Discovery double trouble; Russian satellites dancing in the dark; space medicine contract protest ends; tiny particle wins big award

The possibility of NASA selecting two Discovery mission proposals does come with a catch. Jim Green, director of NASA’s planetary science division, said at a committee meeting Monday that selecting two Discovery missions in the current round would likely mean skipping the next round of proposals in 2017. NASA officials had raised the possibility of selecting two of the five mission proposals that the agency picked last week for further study. Separately, NASA plans to issue a request for proposals for the next medium-class New Frontiers mission some time during the current fiscal year, which started Oct. 1. [SpaceNews]

SAIC has dropped a long-running protest to a NASA space medicine contract award. SAIC concluded there was no “additional merit” in continuing the protest of the Human Health and Performance contract and dropped the protest last month. NASA originally awarded the contract, valued at nearly $1.5 billion, to Wyle in 2013, who then won two subsequent competitions for the same contract prompted by the protest. [SpaceNews]

Russia has been conducting a series of tests of satellite rendezvous and proximity operations both in low Earth orbit and geostationary orbit. The tests include three experimental satellites in LEO that approached and, in one case, bumped into the upper stage of its rocket. Another Russian satellite, Luch, has also been seen maneuvering in GEO, at one point parking between two Intelsat communications satellites earlier this year. The tests, while new for Russia, are not dissimilar to those performed by the U.S. military in recent years as well. [The Space Review]

The International Space Station partners have agreed to a new docking standard. The International Docking Standard provides for a common interface for docking spacecraft to the station, allowing for greater flexibility in station operations. One docking adapter built to the standard was lost on a SpaceX cargo mission in June, but a second is awaiting launch on a future cargo flight. [NASA]

A nearly massless particle won two physicists a massive prize. Takaaki Kajita of the Univ. of Tokyo and Arthur B. McDonald of Queen’s Univ. in Canada shared the 2015 Nobel Prize in Physics Tuesday for discovering a phenomenon called neutrino oscillation that demonstrates that neutrinos have a very small mass. The oscillation phenomenon explained why scientists detected only a third of the neutrinos they expected the sun to emit. [Royal Swedish Academy of Sciences]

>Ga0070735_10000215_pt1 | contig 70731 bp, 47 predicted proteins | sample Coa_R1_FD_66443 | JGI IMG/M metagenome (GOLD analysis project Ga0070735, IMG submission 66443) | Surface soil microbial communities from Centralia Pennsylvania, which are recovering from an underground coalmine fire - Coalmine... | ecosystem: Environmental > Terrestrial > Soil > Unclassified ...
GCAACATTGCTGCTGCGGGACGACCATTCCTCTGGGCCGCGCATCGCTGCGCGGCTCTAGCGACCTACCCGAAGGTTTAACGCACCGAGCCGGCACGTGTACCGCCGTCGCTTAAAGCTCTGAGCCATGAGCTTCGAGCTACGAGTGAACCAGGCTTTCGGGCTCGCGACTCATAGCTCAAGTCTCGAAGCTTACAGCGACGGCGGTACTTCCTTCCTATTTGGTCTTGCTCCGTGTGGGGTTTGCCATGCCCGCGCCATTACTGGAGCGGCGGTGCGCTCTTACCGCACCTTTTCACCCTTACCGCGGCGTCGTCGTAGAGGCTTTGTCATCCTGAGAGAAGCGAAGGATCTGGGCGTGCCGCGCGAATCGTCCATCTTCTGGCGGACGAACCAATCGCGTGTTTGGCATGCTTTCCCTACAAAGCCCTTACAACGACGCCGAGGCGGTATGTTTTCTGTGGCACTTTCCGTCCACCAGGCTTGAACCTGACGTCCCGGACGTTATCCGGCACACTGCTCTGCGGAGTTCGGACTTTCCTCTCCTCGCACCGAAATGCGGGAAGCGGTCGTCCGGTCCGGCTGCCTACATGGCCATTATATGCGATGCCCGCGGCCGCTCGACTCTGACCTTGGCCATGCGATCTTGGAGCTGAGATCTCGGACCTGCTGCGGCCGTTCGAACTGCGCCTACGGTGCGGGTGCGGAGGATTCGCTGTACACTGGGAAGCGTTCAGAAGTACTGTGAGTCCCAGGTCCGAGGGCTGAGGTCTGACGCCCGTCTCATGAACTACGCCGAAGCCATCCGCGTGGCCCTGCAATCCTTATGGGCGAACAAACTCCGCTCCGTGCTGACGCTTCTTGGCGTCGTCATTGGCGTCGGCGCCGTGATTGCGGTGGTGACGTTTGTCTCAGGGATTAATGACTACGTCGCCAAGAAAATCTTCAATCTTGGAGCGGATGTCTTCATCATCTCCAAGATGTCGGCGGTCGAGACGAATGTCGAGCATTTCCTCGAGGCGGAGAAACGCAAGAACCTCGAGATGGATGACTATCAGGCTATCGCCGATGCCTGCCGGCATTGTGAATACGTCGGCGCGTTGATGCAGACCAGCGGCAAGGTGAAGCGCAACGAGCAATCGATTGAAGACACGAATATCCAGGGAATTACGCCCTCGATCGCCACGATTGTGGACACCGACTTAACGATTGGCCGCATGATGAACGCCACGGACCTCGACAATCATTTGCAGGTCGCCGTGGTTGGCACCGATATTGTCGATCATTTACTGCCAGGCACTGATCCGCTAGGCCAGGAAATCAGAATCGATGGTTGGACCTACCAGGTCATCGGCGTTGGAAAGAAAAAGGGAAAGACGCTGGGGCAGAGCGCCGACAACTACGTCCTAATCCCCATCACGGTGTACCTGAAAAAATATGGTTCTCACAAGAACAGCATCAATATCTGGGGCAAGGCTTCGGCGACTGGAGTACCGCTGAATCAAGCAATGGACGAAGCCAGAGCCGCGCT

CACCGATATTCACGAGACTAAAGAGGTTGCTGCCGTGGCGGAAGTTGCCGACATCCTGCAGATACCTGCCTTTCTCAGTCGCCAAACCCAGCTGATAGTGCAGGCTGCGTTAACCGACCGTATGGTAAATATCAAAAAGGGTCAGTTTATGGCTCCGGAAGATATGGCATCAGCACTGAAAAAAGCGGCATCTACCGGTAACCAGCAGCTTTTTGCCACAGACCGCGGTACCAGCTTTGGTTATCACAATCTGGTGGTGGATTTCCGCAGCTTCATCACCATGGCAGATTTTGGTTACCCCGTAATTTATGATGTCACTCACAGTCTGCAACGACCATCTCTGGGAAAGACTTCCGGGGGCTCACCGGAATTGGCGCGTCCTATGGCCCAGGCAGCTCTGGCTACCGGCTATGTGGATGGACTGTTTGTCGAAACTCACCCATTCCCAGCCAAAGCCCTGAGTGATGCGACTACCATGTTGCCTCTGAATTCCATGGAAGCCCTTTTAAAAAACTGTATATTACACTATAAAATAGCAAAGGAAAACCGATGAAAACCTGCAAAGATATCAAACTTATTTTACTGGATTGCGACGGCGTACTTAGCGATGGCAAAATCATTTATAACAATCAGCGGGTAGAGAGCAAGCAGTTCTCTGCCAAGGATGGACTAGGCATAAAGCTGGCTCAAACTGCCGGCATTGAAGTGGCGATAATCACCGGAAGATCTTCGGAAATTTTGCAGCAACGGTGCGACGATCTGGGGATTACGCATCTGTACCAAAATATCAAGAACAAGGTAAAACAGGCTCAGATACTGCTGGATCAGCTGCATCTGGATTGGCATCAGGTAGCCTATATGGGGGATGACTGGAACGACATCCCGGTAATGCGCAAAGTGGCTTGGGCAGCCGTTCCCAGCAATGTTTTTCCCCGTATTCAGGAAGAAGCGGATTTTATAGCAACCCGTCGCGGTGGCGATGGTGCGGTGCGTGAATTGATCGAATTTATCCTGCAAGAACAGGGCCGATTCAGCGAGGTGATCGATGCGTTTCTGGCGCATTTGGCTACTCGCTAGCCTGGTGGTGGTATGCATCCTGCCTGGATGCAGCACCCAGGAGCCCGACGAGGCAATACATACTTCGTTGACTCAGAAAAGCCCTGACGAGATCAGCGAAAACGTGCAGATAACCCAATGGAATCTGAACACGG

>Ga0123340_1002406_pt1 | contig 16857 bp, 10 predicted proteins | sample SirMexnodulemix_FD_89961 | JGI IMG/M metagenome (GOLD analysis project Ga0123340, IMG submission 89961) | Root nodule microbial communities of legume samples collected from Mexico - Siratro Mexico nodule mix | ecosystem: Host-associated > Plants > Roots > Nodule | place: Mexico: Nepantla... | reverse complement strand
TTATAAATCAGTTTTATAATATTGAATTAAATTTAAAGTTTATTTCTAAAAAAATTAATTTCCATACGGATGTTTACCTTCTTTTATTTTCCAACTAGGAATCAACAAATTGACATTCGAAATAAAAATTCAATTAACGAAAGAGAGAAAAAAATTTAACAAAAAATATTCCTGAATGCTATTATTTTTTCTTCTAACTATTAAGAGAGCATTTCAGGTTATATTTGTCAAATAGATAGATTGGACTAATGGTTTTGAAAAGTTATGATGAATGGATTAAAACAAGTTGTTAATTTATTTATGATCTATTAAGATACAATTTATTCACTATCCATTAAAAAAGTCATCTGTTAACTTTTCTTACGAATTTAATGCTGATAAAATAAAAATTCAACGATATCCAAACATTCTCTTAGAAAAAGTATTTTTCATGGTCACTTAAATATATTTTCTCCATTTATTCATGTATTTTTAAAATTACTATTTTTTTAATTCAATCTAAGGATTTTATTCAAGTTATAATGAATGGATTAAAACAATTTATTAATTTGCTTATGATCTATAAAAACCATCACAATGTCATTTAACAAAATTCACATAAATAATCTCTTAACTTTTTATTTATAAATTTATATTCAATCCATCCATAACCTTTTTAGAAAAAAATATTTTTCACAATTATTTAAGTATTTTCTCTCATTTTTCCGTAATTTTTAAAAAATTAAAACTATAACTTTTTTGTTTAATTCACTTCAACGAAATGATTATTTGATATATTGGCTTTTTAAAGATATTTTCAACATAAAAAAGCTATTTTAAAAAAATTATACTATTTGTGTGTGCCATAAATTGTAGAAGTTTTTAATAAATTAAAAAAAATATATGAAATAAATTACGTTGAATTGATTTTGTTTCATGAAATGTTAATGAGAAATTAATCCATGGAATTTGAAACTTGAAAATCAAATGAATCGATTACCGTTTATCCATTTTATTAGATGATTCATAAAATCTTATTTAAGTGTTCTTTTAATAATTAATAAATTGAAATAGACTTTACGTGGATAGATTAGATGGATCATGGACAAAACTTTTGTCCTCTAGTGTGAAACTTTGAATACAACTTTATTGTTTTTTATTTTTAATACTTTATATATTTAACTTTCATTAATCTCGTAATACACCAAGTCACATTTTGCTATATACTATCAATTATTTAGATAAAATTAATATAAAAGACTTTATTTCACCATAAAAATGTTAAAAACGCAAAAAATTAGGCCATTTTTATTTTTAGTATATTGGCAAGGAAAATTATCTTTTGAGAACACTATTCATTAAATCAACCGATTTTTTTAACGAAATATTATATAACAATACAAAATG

— Why Wait? —

Get FIRST UP delivered to your inbox every weekday morning.

Other News
A spacecraft designed to test green propulsion technology now has its propulsion system. Ball Aerospace said Monday that it has integrated the propulsion system onto the Green Propellant Infusion Mission spacecraft and started a series of tests. The spacecraft, build as part of NASA’s space technology program, is scheduled to launch next year to demonstrate the performance of non-toxic propellants that could replace hydrazine. [PR Newswire]

India’s space agency says data returned by its first Mars orbiter requires more analysis before any results can be released. The head of the space agency ISRO said Monday that a “significant amount of additional work” needs to be done to validate the data returned by its Mars Orbiter Mission, which has been in orbit around Mars for a little more than a year. Some have criticized ISRO for not releasing more images and other data from the spacecraft, including any detection of methane in the planet’s atmosphere that could be traced to geological or even biological activity there. [PTI]

A sounding rocket launch this week will test several space technologies. The Black Brant 9 launch, now scheduled for Wednesday event from Wallops Island, Virginia, after a one-day delay due to weather, will test a manufacturing technology called near net-shape that promises to reduce the cost and mass of structures. Other experiments, contributed by Orbital ATK, will test structures created using 3-D printing, and carbon nanotubes. [NASA/Wallops]

The designer of SpaceShipOne has won a major aviation award. The National Aeronautic Association announced Monday that Burt Rutan is the recipient of the Wright Brothers Memorial Trophy for 2015. Rutan, a famous developer of unique aircraft, is best known in the space community as the designer of SpaceShipOne, the commercial suborbital spaceplane that won the Ansari X Prize 11 years ago this month. Rutan will receive the award in December at the Wright Memorial Dinner in Washington. [NAA]

Thousands of high-resolution images of the Apollo missions are now online. The Project Apollo Archive project placed on the photo-sharing site Flickr more than 8,500 photos from the program, rescanned from original versions into high-resolution formats. The project expects to have about 13,000 images online by the end of this week. [BBC]


Miss Baker’s Space Beer
“We thought that if anybody deserved a beer named after them, it was poor Miss Baker… People will leave bananas on top of the tombstone out there, and now people have been leaving cans of Monkeynaut.”

– Dan Perry, co-owner of the Straight to Ale brewery in Huntsville, Ala., which brews a line of space-themed beers including Monkeynaut IPA. Miss Baker, a squirrel monkey, flew on a suborbital launch in 1959 and was later buried at the U.S. Space and Rocket Center in Huntsville. []

Jeff Foust writes about space policy, commercial space, and related topics for SpaceNews. He earned a Ph.D. in planetary sciences from the Massachusetts Institute of Technology and a bachelor’s degree with honors in geophysics and planetary science...